• the person making the disclosure is able to receive the protection of the PID Act
  • the disclosure concerns a matter about which a public interest disclosure can be made
  • the disclosure meets either the subjective or objective test set out in the PID Act
  • the disclosure has been made in accordance with these procedures and to a person listed in the PID Act
  • further information is required to provide an accurate assessment, or
  • the disclosure requires investigation by an investigator.

3.3 If there is any doubt as to whether a disclosure is in fact a public interest disclosure, the matter will be dealt with as if it is a public interest disclosure.

3.4 The Director, Human Resources may decide not to investigate or deal with a public interest disclosure if they reasonably consider that:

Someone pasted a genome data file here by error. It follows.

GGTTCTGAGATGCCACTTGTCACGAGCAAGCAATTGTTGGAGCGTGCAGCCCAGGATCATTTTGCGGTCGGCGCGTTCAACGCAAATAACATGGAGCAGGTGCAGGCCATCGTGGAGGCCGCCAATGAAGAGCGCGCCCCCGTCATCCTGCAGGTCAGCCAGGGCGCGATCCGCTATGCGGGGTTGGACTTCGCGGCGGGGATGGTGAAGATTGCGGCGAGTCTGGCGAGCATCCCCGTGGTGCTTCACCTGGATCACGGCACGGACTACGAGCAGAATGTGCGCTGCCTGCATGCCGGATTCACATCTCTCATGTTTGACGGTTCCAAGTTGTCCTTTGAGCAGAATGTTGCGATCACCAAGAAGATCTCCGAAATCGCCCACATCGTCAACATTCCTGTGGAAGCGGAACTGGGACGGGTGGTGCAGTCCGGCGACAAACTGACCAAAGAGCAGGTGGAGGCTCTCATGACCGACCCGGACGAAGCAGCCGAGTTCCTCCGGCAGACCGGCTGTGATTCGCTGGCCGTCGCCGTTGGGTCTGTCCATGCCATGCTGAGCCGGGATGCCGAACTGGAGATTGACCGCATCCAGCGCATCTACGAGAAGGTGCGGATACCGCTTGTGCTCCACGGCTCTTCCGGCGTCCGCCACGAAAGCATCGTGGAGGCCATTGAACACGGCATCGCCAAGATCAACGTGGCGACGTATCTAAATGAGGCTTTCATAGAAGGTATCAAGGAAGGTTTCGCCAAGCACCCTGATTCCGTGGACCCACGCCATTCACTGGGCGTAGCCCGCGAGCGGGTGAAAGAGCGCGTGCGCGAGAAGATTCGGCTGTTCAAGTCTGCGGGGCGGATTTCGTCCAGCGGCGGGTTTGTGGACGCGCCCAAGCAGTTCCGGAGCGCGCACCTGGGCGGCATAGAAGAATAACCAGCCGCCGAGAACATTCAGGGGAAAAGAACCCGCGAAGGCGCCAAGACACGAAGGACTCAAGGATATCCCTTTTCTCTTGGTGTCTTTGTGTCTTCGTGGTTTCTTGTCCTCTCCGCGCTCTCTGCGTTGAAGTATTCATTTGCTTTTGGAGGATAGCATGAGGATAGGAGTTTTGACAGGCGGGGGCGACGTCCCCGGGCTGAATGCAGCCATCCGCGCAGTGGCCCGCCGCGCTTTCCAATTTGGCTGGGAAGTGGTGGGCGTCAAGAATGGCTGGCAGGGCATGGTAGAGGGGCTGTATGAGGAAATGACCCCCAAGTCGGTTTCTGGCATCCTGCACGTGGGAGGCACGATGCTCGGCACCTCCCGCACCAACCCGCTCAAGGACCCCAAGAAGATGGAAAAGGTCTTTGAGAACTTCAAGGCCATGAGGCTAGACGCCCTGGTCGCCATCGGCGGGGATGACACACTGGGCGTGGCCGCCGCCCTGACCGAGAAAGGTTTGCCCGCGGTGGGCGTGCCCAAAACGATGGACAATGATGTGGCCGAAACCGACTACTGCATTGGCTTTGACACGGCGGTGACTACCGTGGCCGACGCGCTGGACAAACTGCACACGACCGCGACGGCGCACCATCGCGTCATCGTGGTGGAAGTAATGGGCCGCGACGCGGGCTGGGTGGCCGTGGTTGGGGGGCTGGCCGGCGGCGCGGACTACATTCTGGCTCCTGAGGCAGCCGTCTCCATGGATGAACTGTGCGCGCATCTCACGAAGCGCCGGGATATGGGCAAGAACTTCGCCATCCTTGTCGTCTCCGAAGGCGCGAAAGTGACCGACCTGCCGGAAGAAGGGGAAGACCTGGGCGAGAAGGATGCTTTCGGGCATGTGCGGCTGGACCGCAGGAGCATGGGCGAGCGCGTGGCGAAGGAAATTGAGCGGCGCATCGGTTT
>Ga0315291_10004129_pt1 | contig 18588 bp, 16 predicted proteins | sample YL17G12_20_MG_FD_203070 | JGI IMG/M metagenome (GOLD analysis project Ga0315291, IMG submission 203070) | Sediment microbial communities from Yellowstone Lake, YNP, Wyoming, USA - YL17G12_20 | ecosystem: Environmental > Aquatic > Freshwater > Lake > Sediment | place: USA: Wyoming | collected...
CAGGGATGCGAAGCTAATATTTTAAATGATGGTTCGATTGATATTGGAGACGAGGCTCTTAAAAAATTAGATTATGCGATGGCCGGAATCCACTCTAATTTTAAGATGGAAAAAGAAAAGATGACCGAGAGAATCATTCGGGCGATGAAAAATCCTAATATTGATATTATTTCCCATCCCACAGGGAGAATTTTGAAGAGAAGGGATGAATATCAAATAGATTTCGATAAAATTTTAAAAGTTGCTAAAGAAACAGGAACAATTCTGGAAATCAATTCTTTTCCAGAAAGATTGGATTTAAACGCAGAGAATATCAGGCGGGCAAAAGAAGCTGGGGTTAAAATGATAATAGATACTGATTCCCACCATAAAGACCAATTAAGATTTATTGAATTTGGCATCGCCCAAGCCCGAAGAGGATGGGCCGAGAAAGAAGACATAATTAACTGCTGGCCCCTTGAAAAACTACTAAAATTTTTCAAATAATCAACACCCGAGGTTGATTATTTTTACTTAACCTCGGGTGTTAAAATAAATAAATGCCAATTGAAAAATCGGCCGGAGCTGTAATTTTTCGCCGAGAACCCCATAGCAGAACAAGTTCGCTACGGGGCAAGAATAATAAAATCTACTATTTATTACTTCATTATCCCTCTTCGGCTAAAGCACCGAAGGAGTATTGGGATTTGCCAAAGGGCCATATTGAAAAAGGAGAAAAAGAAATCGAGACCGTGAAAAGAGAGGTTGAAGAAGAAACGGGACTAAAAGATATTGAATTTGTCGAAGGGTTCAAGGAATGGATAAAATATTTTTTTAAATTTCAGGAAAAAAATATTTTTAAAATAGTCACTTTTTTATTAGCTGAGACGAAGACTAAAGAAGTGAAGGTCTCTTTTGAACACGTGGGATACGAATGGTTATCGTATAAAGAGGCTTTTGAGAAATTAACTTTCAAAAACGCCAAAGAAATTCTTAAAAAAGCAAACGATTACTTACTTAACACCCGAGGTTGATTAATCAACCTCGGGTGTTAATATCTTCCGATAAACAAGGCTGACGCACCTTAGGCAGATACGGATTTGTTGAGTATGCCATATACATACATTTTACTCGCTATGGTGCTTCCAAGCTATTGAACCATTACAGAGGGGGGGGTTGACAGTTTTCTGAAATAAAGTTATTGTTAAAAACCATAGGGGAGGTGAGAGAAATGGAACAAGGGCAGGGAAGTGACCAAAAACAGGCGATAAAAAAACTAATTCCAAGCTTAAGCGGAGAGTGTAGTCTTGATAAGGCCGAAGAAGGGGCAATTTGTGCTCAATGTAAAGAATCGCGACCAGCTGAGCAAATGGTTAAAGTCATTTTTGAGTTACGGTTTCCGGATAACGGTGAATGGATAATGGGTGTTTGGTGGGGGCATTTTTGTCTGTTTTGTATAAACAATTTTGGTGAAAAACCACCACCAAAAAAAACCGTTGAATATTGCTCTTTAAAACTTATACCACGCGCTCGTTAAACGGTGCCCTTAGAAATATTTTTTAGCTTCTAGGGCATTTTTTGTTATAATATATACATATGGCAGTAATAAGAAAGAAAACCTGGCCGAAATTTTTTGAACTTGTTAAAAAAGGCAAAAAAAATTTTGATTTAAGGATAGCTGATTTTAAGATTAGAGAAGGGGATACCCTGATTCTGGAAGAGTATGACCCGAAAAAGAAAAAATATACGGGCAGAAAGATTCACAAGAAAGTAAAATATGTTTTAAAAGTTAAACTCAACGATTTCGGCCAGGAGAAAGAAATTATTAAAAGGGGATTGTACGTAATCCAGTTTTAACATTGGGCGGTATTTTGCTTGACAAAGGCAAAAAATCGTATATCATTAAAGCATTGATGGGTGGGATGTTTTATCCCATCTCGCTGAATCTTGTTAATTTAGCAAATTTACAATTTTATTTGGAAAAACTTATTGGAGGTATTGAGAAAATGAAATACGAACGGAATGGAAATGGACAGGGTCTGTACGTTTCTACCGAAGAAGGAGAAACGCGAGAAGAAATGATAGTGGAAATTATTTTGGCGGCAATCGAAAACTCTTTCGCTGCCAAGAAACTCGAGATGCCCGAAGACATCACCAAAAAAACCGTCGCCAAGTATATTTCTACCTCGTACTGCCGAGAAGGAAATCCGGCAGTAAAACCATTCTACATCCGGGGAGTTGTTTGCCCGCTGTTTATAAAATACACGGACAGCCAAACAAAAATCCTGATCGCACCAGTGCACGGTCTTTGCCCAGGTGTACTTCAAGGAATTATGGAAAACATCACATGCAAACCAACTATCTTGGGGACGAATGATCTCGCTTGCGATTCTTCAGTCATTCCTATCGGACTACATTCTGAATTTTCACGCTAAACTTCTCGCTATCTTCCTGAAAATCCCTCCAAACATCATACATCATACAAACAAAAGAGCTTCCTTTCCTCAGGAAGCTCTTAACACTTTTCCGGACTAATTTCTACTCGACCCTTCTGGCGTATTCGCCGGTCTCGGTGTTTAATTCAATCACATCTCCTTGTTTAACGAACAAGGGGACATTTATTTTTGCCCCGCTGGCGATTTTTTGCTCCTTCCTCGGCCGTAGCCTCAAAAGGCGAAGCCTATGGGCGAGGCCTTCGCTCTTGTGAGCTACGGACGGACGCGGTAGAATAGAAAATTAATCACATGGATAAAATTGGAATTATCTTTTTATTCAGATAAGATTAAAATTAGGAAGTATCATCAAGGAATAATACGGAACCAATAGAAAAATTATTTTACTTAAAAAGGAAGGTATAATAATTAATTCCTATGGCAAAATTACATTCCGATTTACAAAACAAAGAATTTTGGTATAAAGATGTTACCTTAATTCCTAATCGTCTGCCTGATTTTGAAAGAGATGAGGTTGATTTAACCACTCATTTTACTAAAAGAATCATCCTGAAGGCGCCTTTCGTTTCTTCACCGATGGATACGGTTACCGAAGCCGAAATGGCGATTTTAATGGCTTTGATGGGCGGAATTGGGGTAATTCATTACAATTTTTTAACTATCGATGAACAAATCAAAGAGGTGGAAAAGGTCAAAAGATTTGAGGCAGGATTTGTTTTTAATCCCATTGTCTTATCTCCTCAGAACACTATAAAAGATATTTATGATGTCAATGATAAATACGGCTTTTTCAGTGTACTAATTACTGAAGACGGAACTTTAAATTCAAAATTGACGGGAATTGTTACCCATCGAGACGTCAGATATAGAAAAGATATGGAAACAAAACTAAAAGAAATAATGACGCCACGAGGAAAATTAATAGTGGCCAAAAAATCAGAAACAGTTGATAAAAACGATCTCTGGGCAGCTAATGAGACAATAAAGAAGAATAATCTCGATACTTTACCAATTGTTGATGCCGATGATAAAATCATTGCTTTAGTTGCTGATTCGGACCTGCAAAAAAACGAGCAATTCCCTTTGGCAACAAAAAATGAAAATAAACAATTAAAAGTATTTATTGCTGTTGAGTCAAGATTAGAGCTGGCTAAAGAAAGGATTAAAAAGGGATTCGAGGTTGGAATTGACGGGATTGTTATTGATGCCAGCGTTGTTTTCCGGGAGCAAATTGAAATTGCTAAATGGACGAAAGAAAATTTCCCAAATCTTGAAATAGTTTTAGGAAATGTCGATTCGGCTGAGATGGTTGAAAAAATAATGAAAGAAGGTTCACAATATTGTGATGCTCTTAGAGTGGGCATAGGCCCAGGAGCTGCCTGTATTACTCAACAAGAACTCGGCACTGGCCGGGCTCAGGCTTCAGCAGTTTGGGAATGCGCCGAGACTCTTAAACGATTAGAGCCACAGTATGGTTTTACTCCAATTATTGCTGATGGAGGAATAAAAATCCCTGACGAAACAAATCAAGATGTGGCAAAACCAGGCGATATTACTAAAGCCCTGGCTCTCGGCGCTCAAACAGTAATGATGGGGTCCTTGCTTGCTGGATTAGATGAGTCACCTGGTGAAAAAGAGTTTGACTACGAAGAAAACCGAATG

• the substance of the disclosure has already been investigated or dealt with by another appropriate process, or
  • the disclosure should be dealt with by another appropriate process, or
  • the age of the information the subject of the disclosure makes it impracticable to investigate, or
  • the disclosure is too trivial to warrant investigation and that dealing with the disclosure would substantially and unreasonably divert the resources of the University in the performance of its functions, or
  • another entity that has jurisdiction to investigate the disclosure has notified the University that investigation of the disclosure is not warranted.

3.5 Where it is determined that the disclosure is not a matter to be dealt with by the University under the PID Act, the Director, Human Resources will give written reasons for their decision to the person making the disclosure. If the matter should be referred for investigation under other University policies and procedures, this should be indicated to the discloser and referred to the relevant decision maker.